Ken Setzer found a fascinating article about this historic railroad in Google’s back-issues file of Popular Science Monthly in 1923. He commented, “It would make a nice micro layout, so I thought you’d be interested.”
Would I ever! First, I noted that this was a working railway in addition to conveying a lot of tourists in its day. The road began as a way to haul ashes from the cellar of the Homestead house out to an ash dump half a mile away. Then the need to convey “farm products, fodder and fuel” prompted extension of the line for two miles! I decided to focus on the part near the house, where most of the action was, and produced the Gauge Farm Vest Pocket Railroad, an HOn30/OO9/HOe (9mm gauge) line in 24x21in. Although the impulse was strong to start with an oval, perhaps cocked diagonally in the squarish area, I figured that almost everyone would start that way, so decided to try for a more realistic, point-to-point plan.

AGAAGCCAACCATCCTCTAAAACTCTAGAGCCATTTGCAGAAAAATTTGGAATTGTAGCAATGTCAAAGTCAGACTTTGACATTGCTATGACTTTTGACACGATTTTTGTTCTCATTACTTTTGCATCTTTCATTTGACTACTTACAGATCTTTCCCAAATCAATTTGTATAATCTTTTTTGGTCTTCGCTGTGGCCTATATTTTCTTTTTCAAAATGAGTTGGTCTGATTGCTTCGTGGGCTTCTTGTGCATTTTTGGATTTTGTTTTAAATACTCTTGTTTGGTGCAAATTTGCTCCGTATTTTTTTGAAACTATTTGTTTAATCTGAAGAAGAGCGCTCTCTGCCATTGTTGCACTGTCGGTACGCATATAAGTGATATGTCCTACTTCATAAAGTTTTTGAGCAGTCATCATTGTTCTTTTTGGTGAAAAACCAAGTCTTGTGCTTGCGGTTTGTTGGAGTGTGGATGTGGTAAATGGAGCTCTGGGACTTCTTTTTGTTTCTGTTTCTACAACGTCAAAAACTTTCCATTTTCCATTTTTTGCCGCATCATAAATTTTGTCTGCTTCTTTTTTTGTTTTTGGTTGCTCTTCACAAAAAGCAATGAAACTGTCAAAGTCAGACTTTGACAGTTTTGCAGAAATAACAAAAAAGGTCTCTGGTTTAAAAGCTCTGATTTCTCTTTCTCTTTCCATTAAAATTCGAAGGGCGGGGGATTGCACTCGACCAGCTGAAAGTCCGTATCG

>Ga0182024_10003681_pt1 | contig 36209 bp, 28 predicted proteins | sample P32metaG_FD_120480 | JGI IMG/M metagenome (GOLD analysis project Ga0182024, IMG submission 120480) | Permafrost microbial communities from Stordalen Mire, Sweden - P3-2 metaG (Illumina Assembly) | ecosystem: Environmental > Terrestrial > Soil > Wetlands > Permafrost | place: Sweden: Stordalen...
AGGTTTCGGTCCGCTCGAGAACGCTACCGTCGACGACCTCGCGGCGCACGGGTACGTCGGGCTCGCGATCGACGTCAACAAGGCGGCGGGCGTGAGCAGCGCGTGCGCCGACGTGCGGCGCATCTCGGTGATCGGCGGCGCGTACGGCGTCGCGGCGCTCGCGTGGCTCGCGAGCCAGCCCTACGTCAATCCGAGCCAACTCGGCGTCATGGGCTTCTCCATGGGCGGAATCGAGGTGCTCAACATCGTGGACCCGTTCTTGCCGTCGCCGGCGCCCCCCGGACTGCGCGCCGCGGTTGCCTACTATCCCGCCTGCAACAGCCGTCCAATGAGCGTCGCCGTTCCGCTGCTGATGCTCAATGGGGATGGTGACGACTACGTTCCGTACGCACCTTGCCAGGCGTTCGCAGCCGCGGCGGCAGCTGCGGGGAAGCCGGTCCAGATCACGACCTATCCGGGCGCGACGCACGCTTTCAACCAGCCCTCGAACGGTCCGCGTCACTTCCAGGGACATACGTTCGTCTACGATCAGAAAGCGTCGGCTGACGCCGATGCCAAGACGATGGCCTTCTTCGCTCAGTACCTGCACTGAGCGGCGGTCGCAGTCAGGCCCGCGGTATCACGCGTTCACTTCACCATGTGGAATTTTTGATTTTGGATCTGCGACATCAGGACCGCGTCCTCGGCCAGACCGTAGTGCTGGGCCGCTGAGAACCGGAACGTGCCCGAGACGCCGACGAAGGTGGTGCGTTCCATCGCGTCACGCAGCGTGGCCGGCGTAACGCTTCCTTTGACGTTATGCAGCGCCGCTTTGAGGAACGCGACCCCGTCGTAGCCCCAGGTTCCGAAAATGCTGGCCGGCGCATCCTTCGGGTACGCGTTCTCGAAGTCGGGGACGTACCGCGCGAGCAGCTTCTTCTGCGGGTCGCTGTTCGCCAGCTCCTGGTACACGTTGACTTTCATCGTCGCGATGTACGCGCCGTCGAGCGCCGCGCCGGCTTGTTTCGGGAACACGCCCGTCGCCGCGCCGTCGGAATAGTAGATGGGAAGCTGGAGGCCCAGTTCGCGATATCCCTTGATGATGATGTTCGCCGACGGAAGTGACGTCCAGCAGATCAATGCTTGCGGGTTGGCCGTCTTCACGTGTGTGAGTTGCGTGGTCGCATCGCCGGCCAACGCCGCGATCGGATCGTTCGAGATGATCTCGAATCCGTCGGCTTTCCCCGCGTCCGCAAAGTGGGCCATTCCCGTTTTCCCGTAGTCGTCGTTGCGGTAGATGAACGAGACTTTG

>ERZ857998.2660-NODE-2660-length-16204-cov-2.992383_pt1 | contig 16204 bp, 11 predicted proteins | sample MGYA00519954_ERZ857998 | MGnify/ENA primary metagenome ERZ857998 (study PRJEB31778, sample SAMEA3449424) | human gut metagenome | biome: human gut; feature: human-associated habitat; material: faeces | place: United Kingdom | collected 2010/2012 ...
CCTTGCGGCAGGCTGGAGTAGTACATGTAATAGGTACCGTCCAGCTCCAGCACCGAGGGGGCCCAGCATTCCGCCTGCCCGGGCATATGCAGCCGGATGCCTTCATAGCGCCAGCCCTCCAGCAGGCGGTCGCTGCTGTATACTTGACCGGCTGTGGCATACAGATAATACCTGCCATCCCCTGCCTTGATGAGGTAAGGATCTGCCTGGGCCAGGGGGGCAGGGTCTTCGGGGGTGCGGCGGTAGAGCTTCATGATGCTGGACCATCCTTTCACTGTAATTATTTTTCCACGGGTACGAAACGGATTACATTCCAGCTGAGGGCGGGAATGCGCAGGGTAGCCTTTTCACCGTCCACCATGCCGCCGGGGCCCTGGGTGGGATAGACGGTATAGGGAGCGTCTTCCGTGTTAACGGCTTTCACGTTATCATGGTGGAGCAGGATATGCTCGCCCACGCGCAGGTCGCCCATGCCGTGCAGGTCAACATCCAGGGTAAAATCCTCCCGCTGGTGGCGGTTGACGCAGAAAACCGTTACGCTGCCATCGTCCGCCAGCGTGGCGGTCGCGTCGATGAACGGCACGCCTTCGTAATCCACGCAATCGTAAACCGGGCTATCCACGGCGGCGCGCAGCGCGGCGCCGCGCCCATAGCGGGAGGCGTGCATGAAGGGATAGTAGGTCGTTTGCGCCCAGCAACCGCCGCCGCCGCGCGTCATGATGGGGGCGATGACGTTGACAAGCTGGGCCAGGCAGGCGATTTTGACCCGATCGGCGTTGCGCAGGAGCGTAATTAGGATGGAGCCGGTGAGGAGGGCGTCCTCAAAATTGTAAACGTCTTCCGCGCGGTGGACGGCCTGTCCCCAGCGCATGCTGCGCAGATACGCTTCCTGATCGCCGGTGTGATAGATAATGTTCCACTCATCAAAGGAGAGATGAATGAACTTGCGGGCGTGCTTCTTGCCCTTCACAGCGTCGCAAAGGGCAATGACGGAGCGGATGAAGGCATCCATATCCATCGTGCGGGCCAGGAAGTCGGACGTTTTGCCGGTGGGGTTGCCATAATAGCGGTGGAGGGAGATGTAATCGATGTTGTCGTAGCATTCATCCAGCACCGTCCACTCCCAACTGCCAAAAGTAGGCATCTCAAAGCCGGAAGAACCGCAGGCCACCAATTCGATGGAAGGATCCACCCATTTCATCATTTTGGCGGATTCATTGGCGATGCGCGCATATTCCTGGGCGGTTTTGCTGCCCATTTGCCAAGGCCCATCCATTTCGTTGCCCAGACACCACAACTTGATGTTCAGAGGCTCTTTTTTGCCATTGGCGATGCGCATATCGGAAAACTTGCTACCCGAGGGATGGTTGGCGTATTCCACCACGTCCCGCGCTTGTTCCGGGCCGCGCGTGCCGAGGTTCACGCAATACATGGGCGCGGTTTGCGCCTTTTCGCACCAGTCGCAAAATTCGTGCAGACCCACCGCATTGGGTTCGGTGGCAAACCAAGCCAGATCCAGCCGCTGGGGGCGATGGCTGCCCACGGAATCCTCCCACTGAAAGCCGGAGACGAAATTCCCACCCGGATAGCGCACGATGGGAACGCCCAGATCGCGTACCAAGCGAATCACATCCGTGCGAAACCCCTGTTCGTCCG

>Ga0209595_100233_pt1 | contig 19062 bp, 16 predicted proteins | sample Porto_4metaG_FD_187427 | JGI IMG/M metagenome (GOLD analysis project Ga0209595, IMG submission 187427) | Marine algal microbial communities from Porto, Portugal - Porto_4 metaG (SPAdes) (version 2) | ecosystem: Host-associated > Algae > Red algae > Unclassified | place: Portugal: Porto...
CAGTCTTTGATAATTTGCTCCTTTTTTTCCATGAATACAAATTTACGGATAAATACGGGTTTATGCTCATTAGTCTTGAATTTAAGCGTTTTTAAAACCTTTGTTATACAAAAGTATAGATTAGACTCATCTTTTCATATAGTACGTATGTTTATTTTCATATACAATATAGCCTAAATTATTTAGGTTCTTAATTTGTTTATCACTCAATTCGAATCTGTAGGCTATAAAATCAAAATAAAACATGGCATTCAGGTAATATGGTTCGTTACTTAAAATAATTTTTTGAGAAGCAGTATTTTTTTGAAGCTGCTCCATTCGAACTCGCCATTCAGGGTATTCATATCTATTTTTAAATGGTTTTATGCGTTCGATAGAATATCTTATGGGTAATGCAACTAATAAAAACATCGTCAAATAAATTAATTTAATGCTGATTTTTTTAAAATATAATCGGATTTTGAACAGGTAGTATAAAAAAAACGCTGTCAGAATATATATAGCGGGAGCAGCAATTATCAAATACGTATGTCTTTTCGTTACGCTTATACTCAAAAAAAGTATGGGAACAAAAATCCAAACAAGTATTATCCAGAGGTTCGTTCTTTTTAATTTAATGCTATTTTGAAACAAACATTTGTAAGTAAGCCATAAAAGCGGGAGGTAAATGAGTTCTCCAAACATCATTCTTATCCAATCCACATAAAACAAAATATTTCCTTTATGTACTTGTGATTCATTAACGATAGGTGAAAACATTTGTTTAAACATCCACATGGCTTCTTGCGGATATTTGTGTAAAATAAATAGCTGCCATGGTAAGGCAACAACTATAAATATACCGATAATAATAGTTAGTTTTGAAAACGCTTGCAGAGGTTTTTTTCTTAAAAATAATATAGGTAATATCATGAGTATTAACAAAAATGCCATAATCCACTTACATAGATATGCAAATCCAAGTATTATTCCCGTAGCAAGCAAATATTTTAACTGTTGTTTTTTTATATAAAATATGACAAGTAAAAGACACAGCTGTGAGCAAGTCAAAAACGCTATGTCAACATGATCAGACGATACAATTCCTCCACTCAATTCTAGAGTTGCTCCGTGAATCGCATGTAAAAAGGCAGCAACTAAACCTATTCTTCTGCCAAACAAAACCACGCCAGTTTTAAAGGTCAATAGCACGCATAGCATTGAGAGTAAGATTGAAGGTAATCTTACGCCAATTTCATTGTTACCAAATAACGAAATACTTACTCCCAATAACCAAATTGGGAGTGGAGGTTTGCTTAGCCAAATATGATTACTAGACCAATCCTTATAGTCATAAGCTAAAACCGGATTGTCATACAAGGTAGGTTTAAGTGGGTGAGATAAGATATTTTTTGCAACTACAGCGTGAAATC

The result is a kind of “triple fishbone”, starting with a kickback into the cellar with sidings to the barn and henhouse facing in the same direction to simplify switching. The car barn serves as storage for the locomotive and rolling stock (including a snow plow) during inclement weather. Outbound trains disappear into the Fiddle track, representing the remaining 1.8 miles of line, where they’re turned for the return visit (a cassette would work well here). My only regret is that there’s not room for the little turntable by the henhouse… perhaps it would work on the spur to the car barn.
LYON’S PARC DE LA TÊTE D’OR FEATURES SCENIC SMALL RAILWAY